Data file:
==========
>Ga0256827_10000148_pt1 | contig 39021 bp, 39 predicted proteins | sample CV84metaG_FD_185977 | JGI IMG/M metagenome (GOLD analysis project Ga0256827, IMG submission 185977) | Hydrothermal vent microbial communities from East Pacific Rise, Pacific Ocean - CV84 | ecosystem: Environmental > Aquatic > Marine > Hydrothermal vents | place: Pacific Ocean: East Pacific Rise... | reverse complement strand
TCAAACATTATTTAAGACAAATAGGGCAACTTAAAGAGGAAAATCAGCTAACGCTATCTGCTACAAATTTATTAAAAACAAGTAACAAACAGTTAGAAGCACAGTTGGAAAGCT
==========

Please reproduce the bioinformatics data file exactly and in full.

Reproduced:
>Ga0256827_10000148_pt1 | contig 39021 bp, 39 predicted proteins | sample CV84metaG_FD_185977 | JGI IMG/M metagenome (GOLD analysis project Ga0256827, IMG submission 185977) | Hydrothermal vent microbial communities from East Pacific Rise, Pacific Ocean - CV84 | ecosystem: Environmental > Aquatic > Marine > Hydrothermal vents | place: Pacific Ocean: East Pacific Rise... | reverse complement strand
TCAAACATTATTTAAGACAAATAGGGCAACTTAAAGAGGAAAATCAGCTAACGCTATCTGCTACAAATTTATTAAAAACAAGTAACAAACAGTTAGAAGCACAGTTGGAAAGCT